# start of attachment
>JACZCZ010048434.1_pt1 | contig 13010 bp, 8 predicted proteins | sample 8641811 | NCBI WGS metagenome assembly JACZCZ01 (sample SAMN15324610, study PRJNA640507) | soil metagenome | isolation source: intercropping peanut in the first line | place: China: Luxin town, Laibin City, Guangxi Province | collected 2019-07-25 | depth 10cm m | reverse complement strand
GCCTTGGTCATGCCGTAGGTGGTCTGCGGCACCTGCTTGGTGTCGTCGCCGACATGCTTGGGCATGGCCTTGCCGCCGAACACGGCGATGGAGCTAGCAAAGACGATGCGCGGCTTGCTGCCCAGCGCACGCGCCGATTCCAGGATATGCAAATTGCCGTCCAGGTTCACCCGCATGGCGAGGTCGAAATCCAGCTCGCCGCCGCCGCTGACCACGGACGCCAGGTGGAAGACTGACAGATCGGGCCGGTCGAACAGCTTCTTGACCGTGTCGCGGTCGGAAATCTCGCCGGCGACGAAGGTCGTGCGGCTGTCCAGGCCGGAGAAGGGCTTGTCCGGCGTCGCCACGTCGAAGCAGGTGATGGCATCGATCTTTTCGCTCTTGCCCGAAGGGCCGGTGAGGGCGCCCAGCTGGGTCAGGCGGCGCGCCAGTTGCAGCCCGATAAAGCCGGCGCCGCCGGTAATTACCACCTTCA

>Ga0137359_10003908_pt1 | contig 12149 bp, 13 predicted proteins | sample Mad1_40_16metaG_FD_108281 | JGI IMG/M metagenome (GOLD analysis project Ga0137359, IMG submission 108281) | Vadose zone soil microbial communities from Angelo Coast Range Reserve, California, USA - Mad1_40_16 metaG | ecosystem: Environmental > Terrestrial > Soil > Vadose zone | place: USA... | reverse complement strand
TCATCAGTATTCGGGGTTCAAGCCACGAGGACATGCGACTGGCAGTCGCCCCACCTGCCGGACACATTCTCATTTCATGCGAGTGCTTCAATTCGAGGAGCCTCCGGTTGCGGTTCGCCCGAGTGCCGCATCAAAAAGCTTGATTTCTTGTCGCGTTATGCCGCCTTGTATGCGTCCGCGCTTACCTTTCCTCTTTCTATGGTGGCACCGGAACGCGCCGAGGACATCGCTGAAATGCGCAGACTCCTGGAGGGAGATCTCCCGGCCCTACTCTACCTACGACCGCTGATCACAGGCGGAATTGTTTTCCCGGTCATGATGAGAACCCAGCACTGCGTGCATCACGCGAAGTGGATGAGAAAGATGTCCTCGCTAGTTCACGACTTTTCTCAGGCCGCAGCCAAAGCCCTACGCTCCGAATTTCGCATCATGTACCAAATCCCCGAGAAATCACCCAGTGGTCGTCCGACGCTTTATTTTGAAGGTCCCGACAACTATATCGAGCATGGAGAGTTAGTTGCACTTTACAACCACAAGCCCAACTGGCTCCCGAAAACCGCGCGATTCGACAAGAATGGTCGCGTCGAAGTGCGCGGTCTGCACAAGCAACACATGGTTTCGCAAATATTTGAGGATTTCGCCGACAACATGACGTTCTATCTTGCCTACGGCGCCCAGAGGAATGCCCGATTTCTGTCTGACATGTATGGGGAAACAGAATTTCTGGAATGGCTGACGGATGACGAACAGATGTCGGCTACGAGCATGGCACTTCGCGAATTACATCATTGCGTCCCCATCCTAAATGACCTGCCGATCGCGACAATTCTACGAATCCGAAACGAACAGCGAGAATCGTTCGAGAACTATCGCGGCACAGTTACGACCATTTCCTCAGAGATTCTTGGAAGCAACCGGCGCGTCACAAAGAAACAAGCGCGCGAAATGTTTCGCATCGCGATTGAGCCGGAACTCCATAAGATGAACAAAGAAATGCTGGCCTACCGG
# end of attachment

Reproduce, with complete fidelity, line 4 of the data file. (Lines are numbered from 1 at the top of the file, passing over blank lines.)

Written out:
TCATCAGTATTCGGGGTTCAAGCCACGAGGACATGCGACTGGCAGTCGCCCCACCTGCCGGACACATTCTCATTTCATGCGAGTGCTTCAATTCGAGGAGCCTCCGGTTGCGGTTCGCCCGAGTGCCGCATCAAAAAGCTTGATTTCTTGTCGCGTTATGCCGCCTTGTATGCGTCCGCGCTTACCTTTCCTCTTTCTATGGTGGCACCGGAACGCGCCGAGGACATCGCTGAAATGCGCAGACTCCTGGAGGGAGATCTCCCGGCCCTACTCTACCTACGACCGCTGATCACAGGCGGAATTGTTTTCCCGGTCATGATGAGAACCCAGCACTGCGTGCATCACGCGAAGTGGATGAGAAAGATGTCCTCGCTAGTTCACGACTTTTCTCAGGCCGCAGCCAAAGCCCTACGCTCCGAATTTCGCATCATGTACCAAATCCCCGAGAAATCACCCAGTGGTCGTCCGACGCTTTATTTTGAAGGTCCCGACAACTATATCGAGCATGGAGAGTTAGTTGCACTTTACAACCACAAGCCCAACTGGCTCCCGAAAACCGCGCGATTCGACAAGAATGGTCGCGTCGAAGTGCGCGGTCTGCACAAGCAACACATGGTTTCGCAAATATTTGAGGATTTCGCCGACAACATGACGTTCTATCTTGCCTACGGCGCCCAGAGGAATGCCCGATTTCTGTCTGACATGTATGGGGAAACAGAATTTCTGGAATGGCTGACGGATGACGAACAGATGTCGGCTACGAGCATGGCACTTCGCGAATTACATCATTGCGTCCCCATCCTAAATGACCTGCCGATCGCGACAATTCTACGAATCCGAAACGAACAGCGAGAATCGTTCGAGAACTATCGCGGCACAGTTACGACCATTTCCTCAGAGATTCTTGGAAGCAACCGGCGCGTCACAAAGAAACAAGCGCGCGAAATGTTTCGCATCGCGATTGAGCCGGAACTCCATAAGATGAACAAAGAAATGCTGGCCTACCGG